Bone White – Ronald Malfi, 2017.
A remote Alaskan village. Sinister, superstitious townsfolk. Mysterious disappearances. Granny tales of doppelgangers and devils stalking the woods, turning folks mad. Cue a delicious shiver: Ronald Malfi’s unique new horror novel delivers all this and then some.
In Dread’s Hand, Alaska, a backwoods serial killer turns himself in, confessing to eight murders. The investigating detective, Jill Ryerson, grows uncomfortably aware that the killer’s story defies rationality and is disturbingly connected to other uncanny killings.
On the far side of the country, Paul Gallo is certain that his missing twin brother, Danny, must be one of the victims. Paul travels to Alaska and ends up starting his own amateur probe into Danny’s disappearance.
But the folks of Dread’s Hand keep their macabre secrets well, and they don’t like outsiders. The deeper Paul digs, the greater his horror grows. And the danger grows, too.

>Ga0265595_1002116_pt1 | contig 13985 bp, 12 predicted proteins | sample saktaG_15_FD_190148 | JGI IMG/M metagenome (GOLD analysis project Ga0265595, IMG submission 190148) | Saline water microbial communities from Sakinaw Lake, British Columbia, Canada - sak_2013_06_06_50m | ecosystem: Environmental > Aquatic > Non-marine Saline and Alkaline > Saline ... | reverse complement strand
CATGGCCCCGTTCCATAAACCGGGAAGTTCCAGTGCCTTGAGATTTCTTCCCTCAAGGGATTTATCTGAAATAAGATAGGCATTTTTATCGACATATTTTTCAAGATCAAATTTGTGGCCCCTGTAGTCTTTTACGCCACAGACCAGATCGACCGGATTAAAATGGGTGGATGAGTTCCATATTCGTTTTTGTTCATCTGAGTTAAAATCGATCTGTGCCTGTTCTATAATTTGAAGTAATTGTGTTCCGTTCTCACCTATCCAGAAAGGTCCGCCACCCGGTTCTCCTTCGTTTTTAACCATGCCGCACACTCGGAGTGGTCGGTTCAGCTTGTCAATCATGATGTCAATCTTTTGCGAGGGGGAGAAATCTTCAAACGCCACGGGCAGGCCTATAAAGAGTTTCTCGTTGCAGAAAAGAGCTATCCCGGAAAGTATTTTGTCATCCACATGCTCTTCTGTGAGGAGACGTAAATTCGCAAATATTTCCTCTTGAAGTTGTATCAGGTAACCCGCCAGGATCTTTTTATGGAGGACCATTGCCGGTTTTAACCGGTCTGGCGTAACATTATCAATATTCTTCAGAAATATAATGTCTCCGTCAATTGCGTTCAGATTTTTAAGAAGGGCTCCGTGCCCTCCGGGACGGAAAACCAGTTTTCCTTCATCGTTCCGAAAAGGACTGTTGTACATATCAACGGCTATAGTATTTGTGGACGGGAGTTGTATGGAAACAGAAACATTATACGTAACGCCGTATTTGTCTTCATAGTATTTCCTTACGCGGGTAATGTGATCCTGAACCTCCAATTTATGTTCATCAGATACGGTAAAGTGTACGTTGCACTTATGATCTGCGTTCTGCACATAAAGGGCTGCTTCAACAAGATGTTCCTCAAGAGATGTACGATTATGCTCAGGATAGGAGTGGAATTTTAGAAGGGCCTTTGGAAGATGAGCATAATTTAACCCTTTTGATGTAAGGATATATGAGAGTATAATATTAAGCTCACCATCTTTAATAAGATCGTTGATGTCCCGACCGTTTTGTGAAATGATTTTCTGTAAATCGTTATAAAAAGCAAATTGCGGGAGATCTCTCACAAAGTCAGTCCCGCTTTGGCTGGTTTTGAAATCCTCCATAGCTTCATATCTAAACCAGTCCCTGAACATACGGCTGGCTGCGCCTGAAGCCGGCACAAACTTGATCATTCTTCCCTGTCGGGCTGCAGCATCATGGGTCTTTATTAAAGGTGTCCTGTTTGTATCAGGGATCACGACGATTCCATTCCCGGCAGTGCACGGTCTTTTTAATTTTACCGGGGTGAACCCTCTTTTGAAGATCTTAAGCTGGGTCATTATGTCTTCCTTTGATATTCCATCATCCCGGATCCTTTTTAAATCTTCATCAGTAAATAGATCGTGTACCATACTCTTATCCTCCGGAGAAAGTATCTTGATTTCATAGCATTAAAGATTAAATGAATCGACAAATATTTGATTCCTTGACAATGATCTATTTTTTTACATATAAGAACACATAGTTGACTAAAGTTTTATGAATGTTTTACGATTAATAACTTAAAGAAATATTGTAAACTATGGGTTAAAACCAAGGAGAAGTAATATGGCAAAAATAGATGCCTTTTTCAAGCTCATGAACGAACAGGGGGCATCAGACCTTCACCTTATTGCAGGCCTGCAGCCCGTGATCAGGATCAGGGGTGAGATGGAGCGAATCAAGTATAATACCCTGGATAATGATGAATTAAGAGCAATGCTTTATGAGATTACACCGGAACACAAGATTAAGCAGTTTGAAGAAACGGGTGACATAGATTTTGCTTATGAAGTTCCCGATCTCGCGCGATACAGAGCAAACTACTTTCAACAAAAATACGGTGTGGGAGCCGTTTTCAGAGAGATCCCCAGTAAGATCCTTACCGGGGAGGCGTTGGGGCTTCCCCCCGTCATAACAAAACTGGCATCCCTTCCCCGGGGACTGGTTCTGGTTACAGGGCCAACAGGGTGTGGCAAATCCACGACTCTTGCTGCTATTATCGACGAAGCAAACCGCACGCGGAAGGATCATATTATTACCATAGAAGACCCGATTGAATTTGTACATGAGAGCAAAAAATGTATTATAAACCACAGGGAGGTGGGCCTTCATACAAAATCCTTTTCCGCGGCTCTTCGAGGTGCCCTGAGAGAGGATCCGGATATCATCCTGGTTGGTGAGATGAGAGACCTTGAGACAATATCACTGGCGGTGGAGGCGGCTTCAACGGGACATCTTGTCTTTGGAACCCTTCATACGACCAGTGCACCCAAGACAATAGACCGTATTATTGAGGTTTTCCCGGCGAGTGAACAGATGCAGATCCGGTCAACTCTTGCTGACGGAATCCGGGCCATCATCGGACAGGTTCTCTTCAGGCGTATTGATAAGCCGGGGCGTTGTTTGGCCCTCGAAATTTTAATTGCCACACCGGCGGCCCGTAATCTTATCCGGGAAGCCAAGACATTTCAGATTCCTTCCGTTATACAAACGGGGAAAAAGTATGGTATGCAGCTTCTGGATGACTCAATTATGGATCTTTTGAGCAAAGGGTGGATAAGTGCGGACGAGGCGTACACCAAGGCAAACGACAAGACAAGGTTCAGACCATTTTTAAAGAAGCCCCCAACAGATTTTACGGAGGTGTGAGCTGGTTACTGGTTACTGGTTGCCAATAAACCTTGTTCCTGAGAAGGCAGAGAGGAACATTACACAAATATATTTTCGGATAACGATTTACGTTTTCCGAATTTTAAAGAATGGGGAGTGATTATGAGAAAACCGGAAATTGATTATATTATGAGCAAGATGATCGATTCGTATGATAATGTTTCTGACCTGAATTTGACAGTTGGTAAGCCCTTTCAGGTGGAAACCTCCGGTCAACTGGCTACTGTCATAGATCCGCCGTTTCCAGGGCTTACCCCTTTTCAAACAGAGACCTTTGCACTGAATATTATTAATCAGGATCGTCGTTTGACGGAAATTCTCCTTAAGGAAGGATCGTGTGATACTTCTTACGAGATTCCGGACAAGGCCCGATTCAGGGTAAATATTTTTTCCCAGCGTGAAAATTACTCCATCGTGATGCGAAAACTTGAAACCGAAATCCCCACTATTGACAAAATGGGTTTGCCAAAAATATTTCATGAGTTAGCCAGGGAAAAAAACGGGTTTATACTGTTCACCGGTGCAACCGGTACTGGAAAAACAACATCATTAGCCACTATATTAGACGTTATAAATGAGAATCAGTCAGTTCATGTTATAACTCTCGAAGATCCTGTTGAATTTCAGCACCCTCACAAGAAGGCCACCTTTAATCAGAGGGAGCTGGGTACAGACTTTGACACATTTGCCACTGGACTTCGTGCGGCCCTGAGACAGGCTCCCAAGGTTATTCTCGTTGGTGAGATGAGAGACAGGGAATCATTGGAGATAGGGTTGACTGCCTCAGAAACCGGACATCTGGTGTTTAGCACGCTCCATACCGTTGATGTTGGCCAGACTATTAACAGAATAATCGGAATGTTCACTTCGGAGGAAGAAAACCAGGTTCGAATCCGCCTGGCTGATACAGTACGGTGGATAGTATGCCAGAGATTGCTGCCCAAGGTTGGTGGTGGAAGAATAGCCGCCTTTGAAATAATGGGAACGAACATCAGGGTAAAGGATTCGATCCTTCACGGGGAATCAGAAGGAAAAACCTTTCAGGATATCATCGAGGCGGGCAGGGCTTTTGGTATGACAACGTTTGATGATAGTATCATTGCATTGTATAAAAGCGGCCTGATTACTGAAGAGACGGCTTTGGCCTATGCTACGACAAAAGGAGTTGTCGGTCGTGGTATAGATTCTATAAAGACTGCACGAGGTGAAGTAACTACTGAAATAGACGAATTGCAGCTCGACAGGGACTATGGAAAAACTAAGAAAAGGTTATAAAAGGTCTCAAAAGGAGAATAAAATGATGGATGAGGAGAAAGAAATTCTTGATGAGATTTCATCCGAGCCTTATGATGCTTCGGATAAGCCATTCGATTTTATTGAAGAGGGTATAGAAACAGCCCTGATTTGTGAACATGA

Bone White is a crackerjack of a story. In a slow, menacing build, Malfi hooks us with tantalizing snippets of demon stories, dark impressions of village rituals and brief glimpses of the story’s ancient evil. All the while, we anxiously hope for the best – but expect the worst – in Paul’s quest.
Like Paul, we feel increasingly claustrophobic and vulnerable in Dread’s Hand. The inscrutable townspeople, affected by generations of long, lonely winters – and by the presence of the lurking malevolence in the woods – are alien and disturbing to us. This characterization brilliantly adds to our rising readerly paranoia.
Our chill of fear is matched by a nearly palpable chill of winter. Under Malfi’s deft detailing, the bitter landscape becomes a hostile entity in itself. All around, Bone White is distinctively unnerving.
Grab an extra comforter – you’ll need it – and curl up with this one.